While ‘food songs’ are not utterly unknown in old Hindi cinema, it’s rather more difficult to track down memorable scenes featuring food. Talk about new cinema, and it’s easier—and when I talk of ‘new’ cinema, I don’t just mean very recent films like Stanley ka Dabba, The Lunchbox, Cheeni Kum, or Chef: I even mean films from the 70s and 80s.
There was Bawarchi, where Rajesh Khanna’s eponymous bawarchi promised Harindranath Chattopadhyay’s character shukto and some three hundred or so types of chutney (he also made kababs out of elephant yams). There was Amitabh Bachchan, surreptitiously stuffing himself on a thali full of puris and other goodies in Do aur Do Paanch, only to be stuffed all over again by a stream of little kids, all instigated by a wily rival (Shashi Kapoor). In Sau Din Saas Ke, Lalita Pawar played an evil mother-in-law, so vicious that she tried to poison her bahu with kheer simmered with gecko.
Pre-70s cinema is a little less easily remembered for its food scenes.
Several weeks back, a two-day festival called Dilli ka Apna Utsav was organised in Delhi. As part of the festivities was a heritage walk led by my sister, Swapna Liddle. This walk took us to buildings and landmarks associated with the poetry spawned in Delhi: famous venues for mushairas (like the Ghaziuddin Madarsa and the Haveli Razi-un-Nissa Begum), or places which were once residences, even if only briefly, of famous poets (Ahaat Kaale Sahib, Zeenat Mahal, Ghalib’s Haveli).
What connection does all of this have to Hindi cinema? Just that it got me thinking of the links between Hindi film songs and classic poets. I can’t think of too many classic poets (except Mirza Ghalib and Meera Bai) who have been made the central characters of Hindi films, but the works of famous poets crop up every now and then in Hindi film songs. Sometimes in their entirety, and very well-known, too (as in most of the songs of the Bharat Bhushan-starrer Mirza Ghalib).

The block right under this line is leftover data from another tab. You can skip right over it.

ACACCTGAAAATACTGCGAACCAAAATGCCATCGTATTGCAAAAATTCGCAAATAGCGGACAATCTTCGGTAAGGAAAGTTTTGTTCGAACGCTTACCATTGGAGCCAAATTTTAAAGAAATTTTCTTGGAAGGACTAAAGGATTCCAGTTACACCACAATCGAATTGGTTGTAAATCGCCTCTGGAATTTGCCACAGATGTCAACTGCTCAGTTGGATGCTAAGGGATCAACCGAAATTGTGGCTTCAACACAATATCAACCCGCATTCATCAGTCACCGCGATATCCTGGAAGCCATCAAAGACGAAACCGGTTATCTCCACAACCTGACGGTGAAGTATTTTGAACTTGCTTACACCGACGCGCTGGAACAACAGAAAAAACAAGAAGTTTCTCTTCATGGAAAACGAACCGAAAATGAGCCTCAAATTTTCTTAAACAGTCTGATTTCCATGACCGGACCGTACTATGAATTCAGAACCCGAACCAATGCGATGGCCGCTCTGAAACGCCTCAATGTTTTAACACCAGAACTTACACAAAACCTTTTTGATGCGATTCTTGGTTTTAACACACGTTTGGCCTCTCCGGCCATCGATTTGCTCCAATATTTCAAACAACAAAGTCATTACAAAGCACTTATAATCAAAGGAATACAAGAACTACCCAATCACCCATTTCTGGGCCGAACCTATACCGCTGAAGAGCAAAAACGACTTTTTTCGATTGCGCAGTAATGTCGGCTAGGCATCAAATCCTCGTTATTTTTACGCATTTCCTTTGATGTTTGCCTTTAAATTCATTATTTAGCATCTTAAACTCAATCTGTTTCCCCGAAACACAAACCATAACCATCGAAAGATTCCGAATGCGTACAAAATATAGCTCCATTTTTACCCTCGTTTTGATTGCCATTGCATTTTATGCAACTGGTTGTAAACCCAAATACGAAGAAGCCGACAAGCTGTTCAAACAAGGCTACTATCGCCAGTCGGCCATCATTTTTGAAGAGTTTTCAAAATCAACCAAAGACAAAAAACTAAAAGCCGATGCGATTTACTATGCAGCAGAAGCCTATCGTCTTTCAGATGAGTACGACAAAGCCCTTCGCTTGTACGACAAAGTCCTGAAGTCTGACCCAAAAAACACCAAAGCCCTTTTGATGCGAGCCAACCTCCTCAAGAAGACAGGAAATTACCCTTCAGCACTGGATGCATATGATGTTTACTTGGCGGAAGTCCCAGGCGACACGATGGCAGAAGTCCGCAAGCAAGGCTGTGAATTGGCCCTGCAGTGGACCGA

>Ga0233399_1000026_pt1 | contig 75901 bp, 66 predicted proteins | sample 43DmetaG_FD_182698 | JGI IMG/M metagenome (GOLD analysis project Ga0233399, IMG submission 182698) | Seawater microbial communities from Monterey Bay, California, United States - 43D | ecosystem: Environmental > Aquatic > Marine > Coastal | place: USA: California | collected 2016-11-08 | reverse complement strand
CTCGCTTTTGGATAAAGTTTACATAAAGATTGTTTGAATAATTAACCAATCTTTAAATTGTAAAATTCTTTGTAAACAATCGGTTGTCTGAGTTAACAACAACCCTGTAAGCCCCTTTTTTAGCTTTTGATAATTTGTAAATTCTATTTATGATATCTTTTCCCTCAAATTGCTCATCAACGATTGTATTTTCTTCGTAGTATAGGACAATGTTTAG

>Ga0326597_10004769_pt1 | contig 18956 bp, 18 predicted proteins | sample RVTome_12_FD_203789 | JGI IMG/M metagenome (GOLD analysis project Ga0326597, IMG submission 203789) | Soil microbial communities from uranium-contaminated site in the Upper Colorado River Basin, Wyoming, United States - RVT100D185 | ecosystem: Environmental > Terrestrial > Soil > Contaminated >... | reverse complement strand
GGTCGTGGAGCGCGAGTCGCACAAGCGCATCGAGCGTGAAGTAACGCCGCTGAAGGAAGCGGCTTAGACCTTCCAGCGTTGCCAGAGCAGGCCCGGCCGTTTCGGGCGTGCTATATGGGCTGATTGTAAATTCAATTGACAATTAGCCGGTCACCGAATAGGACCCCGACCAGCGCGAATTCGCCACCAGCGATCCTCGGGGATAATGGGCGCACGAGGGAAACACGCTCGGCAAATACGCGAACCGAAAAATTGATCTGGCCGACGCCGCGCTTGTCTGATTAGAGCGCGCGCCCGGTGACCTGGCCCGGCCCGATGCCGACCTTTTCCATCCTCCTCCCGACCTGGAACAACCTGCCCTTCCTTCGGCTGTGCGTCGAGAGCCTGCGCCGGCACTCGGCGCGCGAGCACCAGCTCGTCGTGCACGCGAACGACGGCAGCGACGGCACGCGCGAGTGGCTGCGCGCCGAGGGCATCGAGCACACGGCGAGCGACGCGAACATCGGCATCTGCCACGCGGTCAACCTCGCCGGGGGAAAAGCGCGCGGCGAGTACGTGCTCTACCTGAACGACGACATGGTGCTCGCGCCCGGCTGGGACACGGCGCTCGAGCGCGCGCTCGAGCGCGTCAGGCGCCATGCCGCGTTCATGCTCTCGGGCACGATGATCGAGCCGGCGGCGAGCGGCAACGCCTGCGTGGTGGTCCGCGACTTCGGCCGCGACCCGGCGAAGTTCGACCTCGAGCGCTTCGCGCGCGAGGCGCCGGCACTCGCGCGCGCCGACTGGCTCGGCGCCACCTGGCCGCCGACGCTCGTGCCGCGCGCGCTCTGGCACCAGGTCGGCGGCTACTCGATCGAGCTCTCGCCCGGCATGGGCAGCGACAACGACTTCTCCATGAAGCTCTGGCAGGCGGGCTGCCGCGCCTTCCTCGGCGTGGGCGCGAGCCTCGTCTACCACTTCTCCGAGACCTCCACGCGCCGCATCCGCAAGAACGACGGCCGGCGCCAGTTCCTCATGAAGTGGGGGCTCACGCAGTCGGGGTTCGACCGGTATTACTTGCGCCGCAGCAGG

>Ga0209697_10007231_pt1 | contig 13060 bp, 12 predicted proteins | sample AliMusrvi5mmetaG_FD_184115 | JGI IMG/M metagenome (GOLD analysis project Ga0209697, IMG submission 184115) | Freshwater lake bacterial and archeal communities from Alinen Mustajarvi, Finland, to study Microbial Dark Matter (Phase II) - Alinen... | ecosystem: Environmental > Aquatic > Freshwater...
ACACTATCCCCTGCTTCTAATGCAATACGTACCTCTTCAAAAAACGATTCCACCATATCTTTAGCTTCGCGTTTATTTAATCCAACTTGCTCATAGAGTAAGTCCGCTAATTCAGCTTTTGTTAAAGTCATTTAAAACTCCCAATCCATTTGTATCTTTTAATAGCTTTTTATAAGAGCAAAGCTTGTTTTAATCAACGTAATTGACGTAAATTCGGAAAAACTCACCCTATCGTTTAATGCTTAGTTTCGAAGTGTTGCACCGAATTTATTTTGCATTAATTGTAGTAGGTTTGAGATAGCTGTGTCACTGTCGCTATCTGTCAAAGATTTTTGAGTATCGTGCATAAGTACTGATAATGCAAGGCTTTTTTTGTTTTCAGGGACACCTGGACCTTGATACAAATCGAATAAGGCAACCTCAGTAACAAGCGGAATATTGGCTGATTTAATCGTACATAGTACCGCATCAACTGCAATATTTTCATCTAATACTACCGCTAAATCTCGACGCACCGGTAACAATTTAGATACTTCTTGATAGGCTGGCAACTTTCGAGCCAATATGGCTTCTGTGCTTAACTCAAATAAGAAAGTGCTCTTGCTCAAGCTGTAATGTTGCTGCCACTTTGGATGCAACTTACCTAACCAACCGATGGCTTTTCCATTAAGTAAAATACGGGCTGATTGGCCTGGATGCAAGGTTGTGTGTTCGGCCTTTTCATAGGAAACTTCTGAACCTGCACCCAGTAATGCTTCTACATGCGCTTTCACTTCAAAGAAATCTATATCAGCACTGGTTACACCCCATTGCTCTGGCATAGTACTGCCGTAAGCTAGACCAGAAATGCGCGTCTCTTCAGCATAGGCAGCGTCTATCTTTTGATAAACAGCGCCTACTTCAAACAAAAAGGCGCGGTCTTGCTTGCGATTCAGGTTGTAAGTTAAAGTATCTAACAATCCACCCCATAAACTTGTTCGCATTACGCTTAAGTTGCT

The Indian National Trust for Art and Cultural Heritage (INTACH), in tandem with the Kri Foundation, organised a two-day long event called Dilli ka Apna Utsav on March 22 and 23. This was a combination of different events—performances, walks, and … Continue reading →
The other day, listening to old Hindi film songs while I went about my housework, I realised something: a lot of my favourite songs are songs the character onscreen sings to himself/herself. Not quietly hummed to oneself, not songs merely sung when no-one else is around: but songs whose lyrics are specifically addressed to the self.
To an aching heart, for instance, either offering it comfort or encouragement—or telling it to resign itself to the sorrow that looms. Or (and these are fewer), songs of joy, doubling one’s own happiness by exulting over it in the company of oneself.
It just so happened that the last film I reviewed on this blog was Sone ki Chidiya, which starred Talat Mahmood—better known as a singer, a man with one of those heartrendingly beautiful voices that can turn even a so-so tune into something sublime.
Today is the birth anniversary of Talat Mahmood: he was born on February 24th, 1924. Had he been alive, today would have been his 86th birthday. And so, to celebrate: a listing of ten of my favourite tunes sung by the Sultan of the Soulful Song (my appellation for Mr Mahmood). All from the 1950’s and 60’s, and all from films I’ve seen. These are in no particular order, though my absolute favourites are towards the top of the list.
Okaaay. I’m finally back from a whirlwind book tour. I gave endless interviews (I can now answer questions in my sleep); was wined and dined—great ilish in Kolkata and awesome Chettinad food in Chennai—and even ended up on youtube. I met some likeable and interesting people, including crime writer Zac O’Yeah (in conversation with me at the Bangalore do) and blogger-cum-bestselling writer Amit Varma, author of the delightful My Friend Sancho—he was in conversation with me in Mumbai and had some nice things to say about my book. And yes (I can’t resist the temptation to blow my own trumpet!), others have said good things about The Englishman’s Cameo, too: Pradeep Sebastian, writing in BusinessWorld, for instance; and Vivek Tejuja on http://www.goodreads.com.
So, having done my bit of shameless self-promotion—and wound up at exactly the place I wanted this post to go—I’ll begin with this review. Like me, the Urdu poet Mirza Ghalib was a Dilliwala. Like me, he too was a writer (and before I have Ghalib fans leaping at my throat for daring to lump the two of us together: no, I do not compare myself to the man. He was pure genius. Not so with me). And like me, Ghalib loved to hear his writing being praised.